AP computer will write earnings reports
The nation's largest newsgathering organization says it wants its business reporters to move away from writing routine corporate earnings stories, so it is turning over those responsibilities to a computer.
The Associated Press will use software to write 150- to 300-word updates on profit or loss — and produce more of them than its human reporters ever could. It said the reliance on automated technology won't cost any reporters their jobs.
“Our customers and public have told us they want news that goes beyond the numbers,” said Lou Ferrara, the AP managing editor who oversees business news. “It's a quandary. The numbers are important, but the value of a couple of paragraphs evaporates quickly after they are out. Our readers what more.”
News Media Guild President Martha Waggoner could not be reached for comment.
AP automated reporting of sports scores and summaries, but the corporate reports will be written in narrative sentences by computers — making critical decisions on content always made by human reporters.
“I absolutely do not see this as the end of journalism as we know it,” said Kelly McBride, ethicist at The Poynter Institute, a journalism think tank in St. Petersburg, Fla. “Generally, I think this is a good thing. ... Fire all the journalists? That's not going to happen.”
Ferrara said no jobs will be lost to automation, but he declined to discuss AP's business news staffing levels and whether any additions or reductions have been made in the past year.
Analyst Alan D. Mutter, a former newspaper executive who teaches at the Graduate School of Journalism at the University of California at Berkeley, said he thinks automation should work well for extremely routine stories.
“But if all they're going to do is reduce reporters, that's different,” he said. “I hope they will use the savings for higher-level reporting, such as explainers, in-depth articles, things like that.”
Ferrara said AP now publishes about 300 earnings stories each quarter by reporters who crunch the numbers and rewrite information from company reports. Once the system is fully in place, AP will be able to supply up to 4,400 earnings stories each quarter. Stories will start to appear this month.
Technology from Automated Insights Inc. of Durham, N.C., paired with data from Zacks Investment Research, will allow AP to produce the earnings stories in about the same time that it took reporters, Ferrara said.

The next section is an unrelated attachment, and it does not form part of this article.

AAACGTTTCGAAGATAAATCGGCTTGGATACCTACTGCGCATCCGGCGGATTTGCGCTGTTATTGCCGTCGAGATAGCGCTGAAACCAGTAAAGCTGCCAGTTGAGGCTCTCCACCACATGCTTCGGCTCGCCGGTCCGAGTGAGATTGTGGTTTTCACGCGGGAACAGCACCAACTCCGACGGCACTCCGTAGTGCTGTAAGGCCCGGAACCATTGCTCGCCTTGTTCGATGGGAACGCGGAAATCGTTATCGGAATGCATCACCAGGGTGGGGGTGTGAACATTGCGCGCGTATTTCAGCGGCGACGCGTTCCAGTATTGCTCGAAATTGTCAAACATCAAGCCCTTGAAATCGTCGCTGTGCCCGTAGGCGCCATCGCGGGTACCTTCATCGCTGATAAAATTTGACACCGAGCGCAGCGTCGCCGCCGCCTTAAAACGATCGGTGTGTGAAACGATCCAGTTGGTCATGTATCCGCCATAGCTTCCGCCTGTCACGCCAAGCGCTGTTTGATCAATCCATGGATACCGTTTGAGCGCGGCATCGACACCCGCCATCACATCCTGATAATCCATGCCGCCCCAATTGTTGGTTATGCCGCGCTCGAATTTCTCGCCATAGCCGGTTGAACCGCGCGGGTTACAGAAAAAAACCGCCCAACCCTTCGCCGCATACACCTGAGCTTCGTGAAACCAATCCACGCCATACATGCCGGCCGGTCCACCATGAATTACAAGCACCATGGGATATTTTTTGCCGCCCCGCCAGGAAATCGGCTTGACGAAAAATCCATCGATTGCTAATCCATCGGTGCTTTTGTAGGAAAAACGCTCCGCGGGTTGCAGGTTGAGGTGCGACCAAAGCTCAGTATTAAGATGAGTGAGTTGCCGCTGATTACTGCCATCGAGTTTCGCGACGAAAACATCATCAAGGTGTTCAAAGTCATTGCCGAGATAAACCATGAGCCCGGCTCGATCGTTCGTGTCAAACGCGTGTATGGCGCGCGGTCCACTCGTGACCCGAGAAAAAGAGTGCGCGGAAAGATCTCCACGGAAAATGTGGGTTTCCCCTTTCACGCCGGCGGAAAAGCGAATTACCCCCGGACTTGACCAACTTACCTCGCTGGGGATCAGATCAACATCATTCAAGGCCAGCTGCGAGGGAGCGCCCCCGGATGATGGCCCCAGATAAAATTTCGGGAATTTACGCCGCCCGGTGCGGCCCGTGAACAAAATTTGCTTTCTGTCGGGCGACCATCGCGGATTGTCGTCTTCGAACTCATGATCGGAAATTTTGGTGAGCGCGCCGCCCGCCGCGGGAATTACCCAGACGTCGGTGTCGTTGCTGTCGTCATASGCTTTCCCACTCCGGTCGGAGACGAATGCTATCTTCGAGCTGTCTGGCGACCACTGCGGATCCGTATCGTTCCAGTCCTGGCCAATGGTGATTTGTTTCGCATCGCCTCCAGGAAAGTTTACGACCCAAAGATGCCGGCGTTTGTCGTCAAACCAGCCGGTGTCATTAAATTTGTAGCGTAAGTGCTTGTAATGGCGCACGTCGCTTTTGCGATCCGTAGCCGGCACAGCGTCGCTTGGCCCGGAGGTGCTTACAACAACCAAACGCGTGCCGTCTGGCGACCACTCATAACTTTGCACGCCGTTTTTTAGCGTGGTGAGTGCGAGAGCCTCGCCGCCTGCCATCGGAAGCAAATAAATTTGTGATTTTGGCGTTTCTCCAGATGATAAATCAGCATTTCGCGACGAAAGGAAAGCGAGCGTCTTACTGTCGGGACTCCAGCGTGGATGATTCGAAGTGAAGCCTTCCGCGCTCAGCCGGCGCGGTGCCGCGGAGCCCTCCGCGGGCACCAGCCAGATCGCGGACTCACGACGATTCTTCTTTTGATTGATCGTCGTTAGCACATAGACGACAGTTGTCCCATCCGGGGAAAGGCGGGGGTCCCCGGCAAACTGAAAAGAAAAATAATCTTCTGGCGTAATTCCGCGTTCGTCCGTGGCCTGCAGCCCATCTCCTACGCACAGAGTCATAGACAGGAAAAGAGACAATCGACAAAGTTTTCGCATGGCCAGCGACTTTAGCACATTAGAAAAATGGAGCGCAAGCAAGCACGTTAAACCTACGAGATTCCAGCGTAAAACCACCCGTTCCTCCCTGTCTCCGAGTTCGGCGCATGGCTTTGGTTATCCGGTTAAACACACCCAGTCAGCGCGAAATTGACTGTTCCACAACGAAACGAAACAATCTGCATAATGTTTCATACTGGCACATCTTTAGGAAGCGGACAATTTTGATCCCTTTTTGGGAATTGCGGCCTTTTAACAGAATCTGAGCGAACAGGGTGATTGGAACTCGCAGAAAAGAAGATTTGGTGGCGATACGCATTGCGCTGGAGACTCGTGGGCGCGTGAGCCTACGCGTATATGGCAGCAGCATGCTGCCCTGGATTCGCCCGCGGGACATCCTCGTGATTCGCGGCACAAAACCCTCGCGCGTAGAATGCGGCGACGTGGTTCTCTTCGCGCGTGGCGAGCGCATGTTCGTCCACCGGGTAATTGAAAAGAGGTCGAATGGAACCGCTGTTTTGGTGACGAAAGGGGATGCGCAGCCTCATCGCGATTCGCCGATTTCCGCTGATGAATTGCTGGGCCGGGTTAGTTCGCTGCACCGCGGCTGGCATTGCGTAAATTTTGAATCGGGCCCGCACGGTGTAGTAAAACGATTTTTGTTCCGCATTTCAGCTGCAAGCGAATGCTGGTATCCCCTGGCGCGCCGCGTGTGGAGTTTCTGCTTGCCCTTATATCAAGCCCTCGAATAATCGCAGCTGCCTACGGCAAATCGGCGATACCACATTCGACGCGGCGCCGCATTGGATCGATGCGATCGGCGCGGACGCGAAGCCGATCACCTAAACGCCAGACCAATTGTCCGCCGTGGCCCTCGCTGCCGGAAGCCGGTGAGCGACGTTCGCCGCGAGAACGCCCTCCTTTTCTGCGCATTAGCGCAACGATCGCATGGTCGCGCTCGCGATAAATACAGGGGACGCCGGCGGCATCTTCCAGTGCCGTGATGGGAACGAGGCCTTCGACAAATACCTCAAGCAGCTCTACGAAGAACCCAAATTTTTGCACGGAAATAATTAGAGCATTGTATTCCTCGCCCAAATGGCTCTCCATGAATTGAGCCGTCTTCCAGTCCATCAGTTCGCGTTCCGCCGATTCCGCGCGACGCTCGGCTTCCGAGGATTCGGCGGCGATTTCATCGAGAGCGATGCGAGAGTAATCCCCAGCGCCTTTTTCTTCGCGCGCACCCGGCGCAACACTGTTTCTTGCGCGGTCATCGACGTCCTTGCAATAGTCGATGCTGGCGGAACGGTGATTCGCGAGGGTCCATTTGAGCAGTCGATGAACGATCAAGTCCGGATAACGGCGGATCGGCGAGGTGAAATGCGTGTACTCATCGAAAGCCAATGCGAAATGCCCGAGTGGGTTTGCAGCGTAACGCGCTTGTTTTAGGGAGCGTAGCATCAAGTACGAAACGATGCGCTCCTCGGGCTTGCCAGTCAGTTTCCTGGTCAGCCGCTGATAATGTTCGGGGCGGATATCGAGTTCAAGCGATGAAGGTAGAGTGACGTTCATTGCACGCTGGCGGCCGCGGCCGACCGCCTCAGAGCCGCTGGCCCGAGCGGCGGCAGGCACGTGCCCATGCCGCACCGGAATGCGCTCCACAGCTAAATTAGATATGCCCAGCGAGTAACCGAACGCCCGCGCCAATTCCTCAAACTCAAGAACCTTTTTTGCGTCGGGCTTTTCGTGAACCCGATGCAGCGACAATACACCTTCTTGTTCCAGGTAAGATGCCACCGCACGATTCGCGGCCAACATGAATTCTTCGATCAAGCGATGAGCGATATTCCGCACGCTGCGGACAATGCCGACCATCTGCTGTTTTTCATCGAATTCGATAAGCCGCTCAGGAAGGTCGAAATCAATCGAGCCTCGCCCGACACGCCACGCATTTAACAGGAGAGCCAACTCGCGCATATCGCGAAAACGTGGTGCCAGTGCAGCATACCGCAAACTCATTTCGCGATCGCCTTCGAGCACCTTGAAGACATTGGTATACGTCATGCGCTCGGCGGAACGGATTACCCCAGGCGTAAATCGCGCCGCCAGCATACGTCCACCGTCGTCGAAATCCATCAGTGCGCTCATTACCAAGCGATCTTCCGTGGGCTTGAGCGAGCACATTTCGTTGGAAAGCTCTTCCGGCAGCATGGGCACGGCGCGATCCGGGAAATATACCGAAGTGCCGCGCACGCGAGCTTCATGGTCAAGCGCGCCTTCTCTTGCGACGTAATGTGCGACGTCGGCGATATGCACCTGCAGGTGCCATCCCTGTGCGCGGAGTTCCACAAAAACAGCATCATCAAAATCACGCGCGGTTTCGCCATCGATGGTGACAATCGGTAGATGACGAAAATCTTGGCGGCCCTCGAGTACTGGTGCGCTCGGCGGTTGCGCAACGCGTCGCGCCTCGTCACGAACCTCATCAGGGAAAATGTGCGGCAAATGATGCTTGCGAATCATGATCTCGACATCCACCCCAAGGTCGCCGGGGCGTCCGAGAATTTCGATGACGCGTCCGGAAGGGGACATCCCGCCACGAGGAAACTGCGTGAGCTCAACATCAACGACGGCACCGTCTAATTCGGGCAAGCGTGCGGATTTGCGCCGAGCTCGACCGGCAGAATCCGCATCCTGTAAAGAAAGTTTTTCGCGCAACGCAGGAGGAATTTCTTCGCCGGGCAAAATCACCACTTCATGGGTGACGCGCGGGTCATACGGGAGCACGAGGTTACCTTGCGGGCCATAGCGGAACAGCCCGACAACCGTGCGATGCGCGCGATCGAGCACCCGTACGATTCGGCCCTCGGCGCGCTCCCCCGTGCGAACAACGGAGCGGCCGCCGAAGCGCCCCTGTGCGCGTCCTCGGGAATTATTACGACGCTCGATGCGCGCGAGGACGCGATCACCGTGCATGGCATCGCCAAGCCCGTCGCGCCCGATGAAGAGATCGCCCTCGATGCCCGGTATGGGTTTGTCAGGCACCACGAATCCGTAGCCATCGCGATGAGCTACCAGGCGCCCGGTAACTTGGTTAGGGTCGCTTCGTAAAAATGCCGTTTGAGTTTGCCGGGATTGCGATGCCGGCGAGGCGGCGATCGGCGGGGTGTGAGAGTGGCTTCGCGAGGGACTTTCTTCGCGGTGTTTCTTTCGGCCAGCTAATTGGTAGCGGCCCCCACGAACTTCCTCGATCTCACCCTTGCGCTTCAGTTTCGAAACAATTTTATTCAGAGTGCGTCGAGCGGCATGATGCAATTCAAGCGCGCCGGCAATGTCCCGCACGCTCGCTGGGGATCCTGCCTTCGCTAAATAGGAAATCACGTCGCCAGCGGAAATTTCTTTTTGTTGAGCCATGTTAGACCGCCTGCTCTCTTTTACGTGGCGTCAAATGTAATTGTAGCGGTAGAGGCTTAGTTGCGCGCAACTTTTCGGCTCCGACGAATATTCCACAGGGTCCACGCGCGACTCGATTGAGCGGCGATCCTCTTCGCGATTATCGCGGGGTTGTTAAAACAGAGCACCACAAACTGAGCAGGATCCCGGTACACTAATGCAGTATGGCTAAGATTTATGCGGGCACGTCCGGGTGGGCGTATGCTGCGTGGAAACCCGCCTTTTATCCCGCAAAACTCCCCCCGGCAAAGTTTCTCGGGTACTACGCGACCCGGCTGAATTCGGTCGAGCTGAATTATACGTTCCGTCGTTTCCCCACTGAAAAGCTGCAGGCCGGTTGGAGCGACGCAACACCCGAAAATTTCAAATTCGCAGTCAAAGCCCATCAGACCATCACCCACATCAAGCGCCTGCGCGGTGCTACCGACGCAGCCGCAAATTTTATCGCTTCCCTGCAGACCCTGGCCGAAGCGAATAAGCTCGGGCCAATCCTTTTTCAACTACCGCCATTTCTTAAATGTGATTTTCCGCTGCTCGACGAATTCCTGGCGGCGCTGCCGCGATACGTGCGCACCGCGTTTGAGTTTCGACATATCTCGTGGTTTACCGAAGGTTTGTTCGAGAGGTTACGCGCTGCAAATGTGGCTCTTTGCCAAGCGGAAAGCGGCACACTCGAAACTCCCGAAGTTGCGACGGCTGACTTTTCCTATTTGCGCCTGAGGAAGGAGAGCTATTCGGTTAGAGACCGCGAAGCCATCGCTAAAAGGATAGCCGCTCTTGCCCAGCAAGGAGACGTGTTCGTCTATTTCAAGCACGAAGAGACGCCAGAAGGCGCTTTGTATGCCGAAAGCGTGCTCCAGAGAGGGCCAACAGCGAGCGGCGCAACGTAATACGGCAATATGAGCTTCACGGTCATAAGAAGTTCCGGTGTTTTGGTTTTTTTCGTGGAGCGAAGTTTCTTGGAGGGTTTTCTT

AP is an investor in Automated Insights.
“Our journalists will focus on reporting and writing stories about what the numbers mean and what gets said in earnings calls on the day of the release, identifying trends and finding exclusive stories we can publish at the time of the earnings reports,” Ferrara said.
John D. Oravecz is a staff writer for Trib Total Media. He can be reached at 412-320-7882 or firstname.lastname@example.org.
Show commenting policy
TribLive commenting policy
You are solely responsible for your comments and by using TribLive.com you agree to our Terms of Service.
We moderate comments. Our goal is to provide substantive commentary for a general readership. By screening submissions, we provide a space where readers can share intelligent and informed commentary that enhances the quality of our news and information.
While most comments will be posted if they are on-topic and not abusive, moderating decisions are subjective. We will make them as carefully and consistently as we can. Because of the volume of reader comments, we cannot review individual moderation decisions with readers.
We value thoughtful comments representing a range of views that make their point quickly and politely. We make an effort to protect discussions from repeated comments either by the same reader or different readers.
We follow the same standards for taste as the daily newspaper. A few things we won't tolerate: personal attacks, obscenity, vulgarity, profanity (including expletives and letters followed by dashes), commercial promotion, impersonations, incoherence, proselytizing and SHOUTING. Don't include URLs to Web sites.
We do not edit comments. They are either approved or deleted. We reserve the right to edit a comment that is quoted or excerpted in an article. In this case, we may fix spelling and punctuation.
We welcome strong opinions and criticism of our work, but we don't want comments to become bogged down with discussions of our policies and we will moderate accordingly.
We appreciate it when readers and people quoted in articles or blog posts point out errors of fact or emphasis and will investigate all assertions. But these suggestions should be sent via e-mail. To avoid distracting other readers, we won't publish comments that suggest a correction. Instead, corrections will be made in a blog post or in an article.
- Gas drilling company withdraws application for forced pooling in Western Pennsylvania
- U-PARC houses companies ranging from innovative to traditional
- Deported migrants find home at call centers
- Students walk shop class path to excellence
- Amazon to buy streaming video game platform Twitch
- States clear way for startups to use crowdfunding
- Lower your cable bill by streaming shows
- Compelling cases exist for cashing out, staying in as stock market soars
- States fight back against financial scams aimed at seniors
- Water management company Comtech’s focus saves time, money for clients in oil, gas industry
- McDonald’s attempts to ditch its junk food reputation